Kopriva Science Seminar Series, Rachel Rawle
- Monday, January 14, 2019 at 4:10pm
- Chemistry & Biochemistry Bldg, Byker Auditorium - view map
Rachel Rawle, a doctoral student in the Department of Microbiology and Immunology and recipient of a 2017 Kopriva Graduate Student Fellowship, will present "Microbial Interactions With Arsenic in the Environment and Inside Your Body" as part of the College of Letters and Sciences's Kopriva Science Seminar Series.
The toxicity, bioavailability and mobility of arsenic are directly dependent on its chemical speciation. Long-standing research has determined microbes as the principal drivers of arsenic speciation in virtually all environments studied, with important speciation events occurring in soil and water systems that directly affect agricultural and human exposures. Recent studies show human-associated microbiomes likely play a similar role in arsenic redox chemistry, particularly within the gastrointestinal tract (gut). While these studies show that gut microbiota impact the toxicity and uptake of arsenic into the host, the underlying mechanisms are only theoretical at this juncture. Rawle's research is focused on two important aspects of arsenic-microbial interactions: 1) characterizing the metabolic response of soil bacteria to arsenic exposure using model organism Agrobacterium tumefaciens 5A, and 2) assessing the role of gut bacteria in arsenic-exposed mouse models to determine microbial and host contributions to arsenic metabolism.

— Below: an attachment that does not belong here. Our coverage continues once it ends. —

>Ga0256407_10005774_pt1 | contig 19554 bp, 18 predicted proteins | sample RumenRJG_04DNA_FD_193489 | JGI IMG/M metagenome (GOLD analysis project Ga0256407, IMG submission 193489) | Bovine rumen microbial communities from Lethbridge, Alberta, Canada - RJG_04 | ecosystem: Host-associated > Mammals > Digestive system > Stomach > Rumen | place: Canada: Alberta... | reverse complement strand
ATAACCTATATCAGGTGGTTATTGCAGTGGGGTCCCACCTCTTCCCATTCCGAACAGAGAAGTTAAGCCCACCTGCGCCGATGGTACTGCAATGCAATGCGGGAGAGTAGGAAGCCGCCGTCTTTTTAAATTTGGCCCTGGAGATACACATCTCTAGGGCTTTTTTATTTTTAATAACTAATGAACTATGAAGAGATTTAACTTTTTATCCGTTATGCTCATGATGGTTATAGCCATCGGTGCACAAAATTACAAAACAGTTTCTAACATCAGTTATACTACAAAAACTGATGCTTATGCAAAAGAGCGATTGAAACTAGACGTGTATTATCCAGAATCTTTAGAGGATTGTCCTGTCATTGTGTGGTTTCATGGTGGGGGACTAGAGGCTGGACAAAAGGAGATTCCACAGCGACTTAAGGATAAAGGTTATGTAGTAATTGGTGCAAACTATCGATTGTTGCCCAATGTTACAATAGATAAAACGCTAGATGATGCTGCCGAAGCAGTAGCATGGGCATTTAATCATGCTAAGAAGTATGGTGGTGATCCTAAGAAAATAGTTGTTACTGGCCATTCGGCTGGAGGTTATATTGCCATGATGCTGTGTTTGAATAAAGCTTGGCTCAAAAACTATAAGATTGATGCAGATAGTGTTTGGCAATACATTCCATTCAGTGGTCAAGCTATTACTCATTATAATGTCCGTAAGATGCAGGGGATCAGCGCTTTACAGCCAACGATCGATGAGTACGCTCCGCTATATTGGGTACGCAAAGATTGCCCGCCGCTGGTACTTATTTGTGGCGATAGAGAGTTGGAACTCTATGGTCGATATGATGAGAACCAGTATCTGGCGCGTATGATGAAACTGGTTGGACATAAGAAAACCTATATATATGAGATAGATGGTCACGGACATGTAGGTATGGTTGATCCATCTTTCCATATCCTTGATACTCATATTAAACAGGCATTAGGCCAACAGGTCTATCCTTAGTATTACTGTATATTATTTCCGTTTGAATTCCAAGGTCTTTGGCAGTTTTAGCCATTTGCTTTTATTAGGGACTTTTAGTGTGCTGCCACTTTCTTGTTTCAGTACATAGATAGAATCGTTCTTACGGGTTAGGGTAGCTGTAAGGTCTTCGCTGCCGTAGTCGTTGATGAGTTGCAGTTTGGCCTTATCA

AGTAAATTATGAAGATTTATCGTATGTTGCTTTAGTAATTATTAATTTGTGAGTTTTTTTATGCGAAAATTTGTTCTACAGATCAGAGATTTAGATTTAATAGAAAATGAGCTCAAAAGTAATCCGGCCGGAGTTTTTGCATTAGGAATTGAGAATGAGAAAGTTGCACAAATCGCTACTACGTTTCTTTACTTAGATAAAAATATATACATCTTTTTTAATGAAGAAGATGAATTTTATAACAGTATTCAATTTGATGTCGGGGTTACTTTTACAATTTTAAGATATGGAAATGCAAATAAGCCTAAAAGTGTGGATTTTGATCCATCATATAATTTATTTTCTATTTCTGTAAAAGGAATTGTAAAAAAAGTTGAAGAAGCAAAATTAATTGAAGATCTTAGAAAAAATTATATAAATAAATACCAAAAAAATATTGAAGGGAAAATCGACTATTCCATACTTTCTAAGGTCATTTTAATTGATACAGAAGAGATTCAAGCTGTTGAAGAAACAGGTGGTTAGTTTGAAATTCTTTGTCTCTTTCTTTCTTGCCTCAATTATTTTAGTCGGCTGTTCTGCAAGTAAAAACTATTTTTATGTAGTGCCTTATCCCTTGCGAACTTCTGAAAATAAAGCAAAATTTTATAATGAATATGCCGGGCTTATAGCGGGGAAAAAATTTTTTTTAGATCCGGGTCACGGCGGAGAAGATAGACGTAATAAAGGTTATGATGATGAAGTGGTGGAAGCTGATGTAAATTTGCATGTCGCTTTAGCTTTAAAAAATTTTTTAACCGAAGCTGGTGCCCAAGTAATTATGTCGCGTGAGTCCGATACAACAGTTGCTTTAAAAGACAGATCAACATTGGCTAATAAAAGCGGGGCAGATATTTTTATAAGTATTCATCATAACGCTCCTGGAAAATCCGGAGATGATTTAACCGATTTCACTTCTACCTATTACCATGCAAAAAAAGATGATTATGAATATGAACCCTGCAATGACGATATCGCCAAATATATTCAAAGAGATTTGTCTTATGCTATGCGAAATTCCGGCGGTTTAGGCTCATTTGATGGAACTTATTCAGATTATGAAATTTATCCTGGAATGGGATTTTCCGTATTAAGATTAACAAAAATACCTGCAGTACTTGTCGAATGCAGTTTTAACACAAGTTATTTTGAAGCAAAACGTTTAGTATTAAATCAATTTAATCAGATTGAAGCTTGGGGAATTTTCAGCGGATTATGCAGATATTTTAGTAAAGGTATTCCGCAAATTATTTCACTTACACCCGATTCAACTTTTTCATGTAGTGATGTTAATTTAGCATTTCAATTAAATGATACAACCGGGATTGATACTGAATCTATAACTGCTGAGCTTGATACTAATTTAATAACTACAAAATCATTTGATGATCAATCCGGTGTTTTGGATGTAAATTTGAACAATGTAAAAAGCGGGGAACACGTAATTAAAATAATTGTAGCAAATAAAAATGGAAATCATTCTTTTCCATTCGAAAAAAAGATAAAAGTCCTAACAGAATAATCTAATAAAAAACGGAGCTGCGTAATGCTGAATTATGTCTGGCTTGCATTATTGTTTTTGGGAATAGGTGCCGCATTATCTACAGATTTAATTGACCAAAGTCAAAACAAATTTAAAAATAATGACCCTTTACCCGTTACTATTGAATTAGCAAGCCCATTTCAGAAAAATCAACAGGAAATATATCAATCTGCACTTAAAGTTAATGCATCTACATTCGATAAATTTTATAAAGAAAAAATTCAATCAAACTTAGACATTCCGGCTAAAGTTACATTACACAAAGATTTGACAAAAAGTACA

A reception will follow the lecture.
Rawle’s lecture is presented by the Kopriva Science Seminar Series, which is funded through an endowment created by Phil Kopriva, a 1957 microbiology graduate from MSU. Kopriva, who died in 2002, also created an endowment to fund the Kopriva Graduate Fellowship Program, which provides support and opportunities for graduate students in the College of Letters and Science, particularly in the biomedical sciences. The series features seminars by MSU graduate students, faculty members and guest speakers.